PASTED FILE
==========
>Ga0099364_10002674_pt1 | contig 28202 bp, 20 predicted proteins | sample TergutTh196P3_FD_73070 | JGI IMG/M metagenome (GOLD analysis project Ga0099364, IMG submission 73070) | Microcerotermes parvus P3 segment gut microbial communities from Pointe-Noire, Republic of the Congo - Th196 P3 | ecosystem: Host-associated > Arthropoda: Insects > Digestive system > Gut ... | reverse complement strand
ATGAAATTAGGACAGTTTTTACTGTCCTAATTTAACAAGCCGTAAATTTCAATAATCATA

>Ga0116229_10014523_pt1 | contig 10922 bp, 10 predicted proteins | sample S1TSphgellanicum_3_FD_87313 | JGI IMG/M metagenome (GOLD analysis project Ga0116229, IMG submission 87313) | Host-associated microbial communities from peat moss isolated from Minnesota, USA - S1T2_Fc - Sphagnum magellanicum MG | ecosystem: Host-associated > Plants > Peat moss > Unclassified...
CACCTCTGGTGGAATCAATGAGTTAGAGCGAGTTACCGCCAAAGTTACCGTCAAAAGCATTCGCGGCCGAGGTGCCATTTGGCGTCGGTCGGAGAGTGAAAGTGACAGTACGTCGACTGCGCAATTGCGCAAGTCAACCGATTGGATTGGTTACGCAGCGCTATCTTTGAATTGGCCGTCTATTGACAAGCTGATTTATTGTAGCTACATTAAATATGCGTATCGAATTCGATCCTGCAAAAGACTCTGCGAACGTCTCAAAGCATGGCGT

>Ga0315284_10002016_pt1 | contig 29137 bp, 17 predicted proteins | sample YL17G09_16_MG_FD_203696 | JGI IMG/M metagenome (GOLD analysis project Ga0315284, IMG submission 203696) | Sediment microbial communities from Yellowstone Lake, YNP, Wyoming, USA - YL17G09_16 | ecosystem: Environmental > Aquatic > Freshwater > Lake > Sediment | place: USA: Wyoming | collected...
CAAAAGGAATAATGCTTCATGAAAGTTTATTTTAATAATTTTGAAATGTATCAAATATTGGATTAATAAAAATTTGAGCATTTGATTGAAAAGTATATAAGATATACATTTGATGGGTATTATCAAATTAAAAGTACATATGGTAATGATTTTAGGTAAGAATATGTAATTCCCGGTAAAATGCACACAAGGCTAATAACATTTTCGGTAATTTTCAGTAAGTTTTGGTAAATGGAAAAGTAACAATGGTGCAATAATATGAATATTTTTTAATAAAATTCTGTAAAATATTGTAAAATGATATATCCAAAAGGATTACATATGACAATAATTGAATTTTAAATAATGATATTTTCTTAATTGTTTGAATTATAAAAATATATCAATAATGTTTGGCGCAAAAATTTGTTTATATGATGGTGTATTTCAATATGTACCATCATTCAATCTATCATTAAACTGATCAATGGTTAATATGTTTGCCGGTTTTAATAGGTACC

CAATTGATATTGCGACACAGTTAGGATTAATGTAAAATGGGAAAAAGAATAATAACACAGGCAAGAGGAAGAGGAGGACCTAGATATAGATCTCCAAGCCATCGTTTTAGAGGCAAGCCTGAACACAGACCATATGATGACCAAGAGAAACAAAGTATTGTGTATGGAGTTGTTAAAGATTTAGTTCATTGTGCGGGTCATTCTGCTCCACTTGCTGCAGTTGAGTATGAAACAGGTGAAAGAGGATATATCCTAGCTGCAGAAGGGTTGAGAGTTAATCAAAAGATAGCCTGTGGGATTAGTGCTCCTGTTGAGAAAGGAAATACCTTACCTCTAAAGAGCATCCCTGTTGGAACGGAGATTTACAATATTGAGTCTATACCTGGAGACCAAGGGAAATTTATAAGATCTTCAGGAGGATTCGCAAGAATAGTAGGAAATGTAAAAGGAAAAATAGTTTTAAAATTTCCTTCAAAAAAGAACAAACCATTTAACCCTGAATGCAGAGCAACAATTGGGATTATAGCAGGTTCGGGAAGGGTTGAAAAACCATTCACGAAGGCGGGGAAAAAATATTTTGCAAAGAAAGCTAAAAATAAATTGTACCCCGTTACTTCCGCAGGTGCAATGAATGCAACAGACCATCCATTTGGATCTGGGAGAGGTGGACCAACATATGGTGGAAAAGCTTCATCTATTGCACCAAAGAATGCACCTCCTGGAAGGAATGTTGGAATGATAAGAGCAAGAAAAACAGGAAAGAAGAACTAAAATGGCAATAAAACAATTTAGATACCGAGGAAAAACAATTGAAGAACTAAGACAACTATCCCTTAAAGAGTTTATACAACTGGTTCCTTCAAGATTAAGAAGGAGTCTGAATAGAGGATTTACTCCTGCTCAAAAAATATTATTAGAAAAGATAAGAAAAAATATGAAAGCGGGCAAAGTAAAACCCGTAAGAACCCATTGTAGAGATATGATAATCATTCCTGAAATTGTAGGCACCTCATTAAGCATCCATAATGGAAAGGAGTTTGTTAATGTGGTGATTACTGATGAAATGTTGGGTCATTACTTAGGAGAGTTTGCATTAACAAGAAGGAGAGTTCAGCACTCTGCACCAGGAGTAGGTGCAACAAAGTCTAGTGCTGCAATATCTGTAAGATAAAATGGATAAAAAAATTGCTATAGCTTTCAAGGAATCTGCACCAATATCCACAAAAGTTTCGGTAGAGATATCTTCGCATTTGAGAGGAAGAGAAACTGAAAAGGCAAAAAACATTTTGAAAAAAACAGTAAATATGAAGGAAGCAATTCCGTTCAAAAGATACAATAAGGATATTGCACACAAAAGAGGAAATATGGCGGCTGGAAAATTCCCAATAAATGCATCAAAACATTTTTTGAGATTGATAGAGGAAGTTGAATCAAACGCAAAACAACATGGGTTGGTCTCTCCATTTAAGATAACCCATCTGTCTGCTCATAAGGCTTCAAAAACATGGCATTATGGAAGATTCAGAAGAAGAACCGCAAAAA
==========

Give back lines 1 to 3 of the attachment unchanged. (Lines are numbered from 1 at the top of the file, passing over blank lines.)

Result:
>Ga0099364_10002674_pt1 | contig 28202 bp, 20 predicted proteins | sample TergutTh196P3_FD_73070 | JGI IMG/M metagenome (GOLD analysis project Ga0099364, IMG submission 73070) | Microcerotermes parvus P3 segment gut microbial communities from Pointe-Noire, Republic of the Congo - Th196 P3 | ecosystem: Host-associated > Arthropoda: Insects > Digestive system > Gut ... | reverse complement strand
ATGAAATTAGGACAGTTTTTACTGTCCTAATTTAACAAGCCGTAAATTTCAATAATCATA

>Ga0116229_10014523_pt1 | contig 10922 bp, 10 predicted proteins | sample S1TSphgellanicum_3_FD_87313 | JGI IMG/M metagenome (GOLD analysis project Ga0116229, IMG submission 87313) | Host-associated microbial communities from peat moss isolated from Minnesota, USA - S1T2_Fc - Sphagnum magellanicum MG | ecosystem: Host-associated > Plants > Peat moss > Unclassified...